Romney Marsh pillbox to become a hibernating bat roost

Inside a pillbox
Image caption The cold, damp, dark conditions inside the World War II pillbox is a perfect roost for hibernating bats

A pillbox, built to defend the Kent coast in World War II, is to be used to help protected hibernating bats.

Under the threat of a German invasion, a network of guard houses or pillboxes were built along the old Royal Military Canal near the Romney Marsh.

The invasion never came and the concrete structures were abandoned and fell into disrepair.

Now the National Trust is converting a pillbox at Kenardington into a roost for hibenating bats.

David Lewis, from the trust, said: "It would have been manned by the local Dad's army - local volunteers manning heavy duty machine guns."

Sticking their guns out through the slots in the pillbox, the volunteers would have had a clear view across the marsh to watch for potential invaders.

Bats 'under threat'

Today, the cold, dark, damp conditions inside are ideal for hibernating bats.

Mr Lewis said: "Having been out of use since the last war, it will be nice to put it back into something useful.

According to the National Trust, the location of the Kenardington pillbox is ideal as it is surrounded by an exceptionally good feeding habitat of woodland corridors, meadows and water.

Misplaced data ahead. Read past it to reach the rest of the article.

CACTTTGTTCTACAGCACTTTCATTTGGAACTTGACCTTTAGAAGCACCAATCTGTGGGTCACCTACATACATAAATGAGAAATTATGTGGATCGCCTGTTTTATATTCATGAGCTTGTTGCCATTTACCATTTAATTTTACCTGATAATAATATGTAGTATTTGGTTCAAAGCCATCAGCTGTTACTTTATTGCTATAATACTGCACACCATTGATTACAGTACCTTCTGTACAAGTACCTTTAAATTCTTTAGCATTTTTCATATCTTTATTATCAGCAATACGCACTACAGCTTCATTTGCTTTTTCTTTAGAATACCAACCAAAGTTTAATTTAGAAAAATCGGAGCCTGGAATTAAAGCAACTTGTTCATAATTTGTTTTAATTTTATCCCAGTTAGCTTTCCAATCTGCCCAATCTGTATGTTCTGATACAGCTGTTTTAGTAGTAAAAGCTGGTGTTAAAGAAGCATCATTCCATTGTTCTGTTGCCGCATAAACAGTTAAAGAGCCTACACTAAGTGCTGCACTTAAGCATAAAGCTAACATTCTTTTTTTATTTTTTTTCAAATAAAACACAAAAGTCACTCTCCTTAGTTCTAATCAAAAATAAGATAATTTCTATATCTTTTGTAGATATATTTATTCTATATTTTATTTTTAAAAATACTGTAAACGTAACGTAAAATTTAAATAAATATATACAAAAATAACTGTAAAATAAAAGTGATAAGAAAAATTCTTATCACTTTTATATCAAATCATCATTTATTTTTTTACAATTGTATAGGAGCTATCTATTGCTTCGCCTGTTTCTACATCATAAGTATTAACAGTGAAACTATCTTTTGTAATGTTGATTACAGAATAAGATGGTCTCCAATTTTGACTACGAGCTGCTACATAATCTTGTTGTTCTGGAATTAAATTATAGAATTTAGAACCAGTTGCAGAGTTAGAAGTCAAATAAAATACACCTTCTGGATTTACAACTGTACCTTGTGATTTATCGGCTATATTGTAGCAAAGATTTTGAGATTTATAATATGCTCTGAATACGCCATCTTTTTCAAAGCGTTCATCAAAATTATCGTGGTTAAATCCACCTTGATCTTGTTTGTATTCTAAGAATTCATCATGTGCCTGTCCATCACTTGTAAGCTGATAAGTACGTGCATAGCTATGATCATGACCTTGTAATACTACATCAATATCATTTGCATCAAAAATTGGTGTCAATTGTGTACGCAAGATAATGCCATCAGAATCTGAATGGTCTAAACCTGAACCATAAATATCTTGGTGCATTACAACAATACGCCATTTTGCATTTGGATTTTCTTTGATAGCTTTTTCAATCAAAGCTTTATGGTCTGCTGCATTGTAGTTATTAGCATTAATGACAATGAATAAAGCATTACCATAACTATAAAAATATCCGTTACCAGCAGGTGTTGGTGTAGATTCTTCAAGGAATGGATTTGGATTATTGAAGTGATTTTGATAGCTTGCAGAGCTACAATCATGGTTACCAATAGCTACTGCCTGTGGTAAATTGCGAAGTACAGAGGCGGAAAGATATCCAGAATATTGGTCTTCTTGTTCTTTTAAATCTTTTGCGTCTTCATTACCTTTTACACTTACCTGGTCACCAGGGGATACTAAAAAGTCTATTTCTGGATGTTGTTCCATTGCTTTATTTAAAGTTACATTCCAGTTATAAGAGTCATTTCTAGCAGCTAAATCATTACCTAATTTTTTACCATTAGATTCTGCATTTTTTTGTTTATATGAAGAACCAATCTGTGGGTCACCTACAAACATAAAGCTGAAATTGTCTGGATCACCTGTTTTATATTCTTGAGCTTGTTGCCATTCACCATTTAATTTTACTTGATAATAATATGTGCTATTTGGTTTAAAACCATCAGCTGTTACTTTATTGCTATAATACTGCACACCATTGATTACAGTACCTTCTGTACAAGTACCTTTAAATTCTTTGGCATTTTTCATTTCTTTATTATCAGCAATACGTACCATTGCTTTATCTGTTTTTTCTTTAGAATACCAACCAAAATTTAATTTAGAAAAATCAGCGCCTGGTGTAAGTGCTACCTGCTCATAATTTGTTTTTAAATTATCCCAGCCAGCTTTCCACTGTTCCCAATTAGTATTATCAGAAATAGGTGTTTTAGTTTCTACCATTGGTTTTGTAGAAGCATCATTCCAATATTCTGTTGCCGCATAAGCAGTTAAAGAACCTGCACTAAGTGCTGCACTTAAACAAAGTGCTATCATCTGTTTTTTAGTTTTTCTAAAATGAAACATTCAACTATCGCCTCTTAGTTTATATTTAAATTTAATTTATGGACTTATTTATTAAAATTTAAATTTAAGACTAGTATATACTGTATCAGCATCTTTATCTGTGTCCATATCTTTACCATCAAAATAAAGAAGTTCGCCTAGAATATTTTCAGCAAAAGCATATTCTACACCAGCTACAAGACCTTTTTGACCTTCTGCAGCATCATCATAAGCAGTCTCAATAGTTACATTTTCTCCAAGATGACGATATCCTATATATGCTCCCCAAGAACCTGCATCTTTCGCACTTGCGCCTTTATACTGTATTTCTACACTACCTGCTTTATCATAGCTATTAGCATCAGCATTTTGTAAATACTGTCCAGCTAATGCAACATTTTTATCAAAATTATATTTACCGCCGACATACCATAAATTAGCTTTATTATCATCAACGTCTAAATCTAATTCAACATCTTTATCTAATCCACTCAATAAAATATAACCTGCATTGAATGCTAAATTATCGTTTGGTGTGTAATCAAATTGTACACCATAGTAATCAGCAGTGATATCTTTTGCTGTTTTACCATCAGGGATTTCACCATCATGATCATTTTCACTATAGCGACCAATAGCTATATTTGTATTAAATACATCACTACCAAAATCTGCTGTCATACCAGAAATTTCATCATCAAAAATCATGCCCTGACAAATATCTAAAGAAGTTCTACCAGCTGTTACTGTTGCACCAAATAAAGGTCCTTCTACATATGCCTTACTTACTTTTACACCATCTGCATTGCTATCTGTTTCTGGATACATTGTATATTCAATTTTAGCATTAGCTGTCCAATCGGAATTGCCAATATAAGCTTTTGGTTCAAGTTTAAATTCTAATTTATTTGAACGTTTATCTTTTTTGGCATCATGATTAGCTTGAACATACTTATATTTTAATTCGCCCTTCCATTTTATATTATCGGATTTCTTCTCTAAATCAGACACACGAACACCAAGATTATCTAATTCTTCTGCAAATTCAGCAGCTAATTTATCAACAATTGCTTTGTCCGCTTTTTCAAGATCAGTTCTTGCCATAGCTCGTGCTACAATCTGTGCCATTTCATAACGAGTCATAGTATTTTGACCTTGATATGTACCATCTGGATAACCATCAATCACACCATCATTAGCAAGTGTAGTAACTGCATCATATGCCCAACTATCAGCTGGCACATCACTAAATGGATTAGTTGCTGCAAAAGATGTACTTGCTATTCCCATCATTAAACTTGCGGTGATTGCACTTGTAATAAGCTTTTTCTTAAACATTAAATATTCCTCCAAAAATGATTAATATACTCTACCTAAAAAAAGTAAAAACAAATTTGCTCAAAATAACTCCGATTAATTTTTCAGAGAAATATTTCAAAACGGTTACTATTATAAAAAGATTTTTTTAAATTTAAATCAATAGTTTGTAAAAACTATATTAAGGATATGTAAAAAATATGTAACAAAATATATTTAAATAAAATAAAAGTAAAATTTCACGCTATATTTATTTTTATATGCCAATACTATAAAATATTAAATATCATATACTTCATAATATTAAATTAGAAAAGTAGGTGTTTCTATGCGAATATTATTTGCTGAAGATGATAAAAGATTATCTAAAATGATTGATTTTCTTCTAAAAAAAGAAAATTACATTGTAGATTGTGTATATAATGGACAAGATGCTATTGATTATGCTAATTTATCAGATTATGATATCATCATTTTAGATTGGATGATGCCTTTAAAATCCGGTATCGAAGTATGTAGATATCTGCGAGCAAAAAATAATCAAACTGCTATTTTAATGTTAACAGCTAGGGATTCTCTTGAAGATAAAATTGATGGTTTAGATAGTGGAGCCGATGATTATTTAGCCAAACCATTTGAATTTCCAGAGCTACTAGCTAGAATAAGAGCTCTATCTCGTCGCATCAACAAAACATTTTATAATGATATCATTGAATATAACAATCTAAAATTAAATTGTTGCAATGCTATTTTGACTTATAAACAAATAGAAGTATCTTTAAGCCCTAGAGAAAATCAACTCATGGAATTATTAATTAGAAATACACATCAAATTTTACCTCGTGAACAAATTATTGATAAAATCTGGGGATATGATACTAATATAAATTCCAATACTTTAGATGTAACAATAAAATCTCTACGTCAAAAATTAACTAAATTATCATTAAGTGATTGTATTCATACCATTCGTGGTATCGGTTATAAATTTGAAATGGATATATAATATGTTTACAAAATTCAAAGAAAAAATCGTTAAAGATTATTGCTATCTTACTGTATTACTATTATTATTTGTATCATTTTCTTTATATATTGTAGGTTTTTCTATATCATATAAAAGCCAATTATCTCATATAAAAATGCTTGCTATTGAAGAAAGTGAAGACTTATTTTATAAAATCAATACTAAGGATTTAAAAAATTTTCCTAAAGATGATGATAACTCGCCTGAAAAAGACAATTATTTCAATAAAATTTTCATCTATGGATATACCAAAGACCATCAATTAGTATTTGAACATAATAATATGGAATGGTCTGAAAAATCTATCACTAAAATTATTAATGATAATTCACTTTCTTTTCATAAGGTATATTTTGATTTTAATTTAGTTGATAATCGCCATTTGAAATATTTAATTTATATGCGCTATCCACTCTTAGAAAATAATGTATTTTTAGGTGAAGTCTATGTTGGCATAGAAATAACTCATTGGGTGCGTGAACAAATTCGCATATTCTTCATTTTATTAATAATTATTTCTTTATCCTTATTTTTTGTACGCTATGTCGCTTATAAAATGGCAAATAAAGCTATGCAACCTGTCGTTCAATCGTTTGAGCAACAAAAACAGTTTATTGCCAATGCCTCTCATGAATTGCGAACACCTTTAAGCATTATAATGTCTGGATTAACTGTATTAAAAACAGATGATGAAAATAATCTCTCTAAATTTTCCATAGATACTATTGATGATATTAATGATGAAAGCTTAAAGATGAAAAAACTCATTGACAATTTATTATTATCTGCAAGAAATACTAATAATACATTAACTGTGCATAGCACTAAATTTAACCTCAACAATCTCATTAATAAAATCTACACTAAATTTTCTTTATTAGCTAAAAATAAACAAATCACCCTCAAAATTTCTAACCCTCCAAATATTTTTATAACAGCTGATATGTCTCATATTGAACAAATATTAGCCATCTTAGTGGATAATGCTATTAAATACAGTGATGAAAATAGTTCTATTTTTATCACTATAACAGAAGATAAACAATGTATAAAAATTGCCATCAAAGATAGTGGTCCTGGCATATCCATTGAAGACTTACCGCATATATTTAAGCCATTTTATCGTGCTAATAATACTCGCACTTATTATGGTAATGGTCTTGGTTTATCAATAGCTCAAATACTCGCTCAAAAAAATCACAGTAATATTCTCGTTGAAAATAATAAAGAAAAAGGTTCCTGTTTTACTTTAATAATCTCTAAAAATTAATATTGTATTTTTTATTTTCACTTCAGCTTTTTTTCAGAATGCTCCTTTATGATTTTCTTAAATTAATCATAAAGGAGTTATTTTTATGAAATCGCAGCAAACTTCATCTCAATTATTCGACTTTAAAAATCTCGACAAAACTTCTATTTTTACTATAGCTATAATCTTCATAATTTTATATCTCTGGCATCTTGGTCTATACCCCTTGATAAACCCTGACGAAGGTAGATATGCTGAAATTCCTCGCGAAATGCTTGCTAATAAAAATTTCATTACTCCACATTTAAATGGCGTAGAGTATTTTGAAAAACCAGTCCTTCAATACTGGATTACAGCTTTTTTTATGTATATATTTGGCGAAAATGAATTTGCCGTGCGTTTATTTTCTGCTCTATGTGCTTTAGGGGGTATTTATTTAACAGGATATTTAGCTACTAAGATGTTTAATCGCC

The area provides a number of good breeding sites, but few hibernation opportunities.

"There are not many caves out here so what we are providing is an artificial cave. It will be the 'des res' in the area for bats," said Mr Lewis.

The conversion will entail blocking up the gun slots and painting them black to give the impression of dark holes.

Image caption Bats are on the protected species list and have very few places to hibernate in the area

Wooden batons secured to the inner walls will support timber planks and tiles for the bats to crawl behind for their hibernation period.

A metal grill gate will then be fitted in the entrance to prevent unauthorised access.

Karen Hammond, from Hastings Bat Hospital, said: "They are losing their habitats at the moment - they are under threat they are on the protected species list.

"The more that we can make people aware of them and the problems they have, then the better it is for the bats.

"If we can provide more of these for them, hopefully their numbers will come up."

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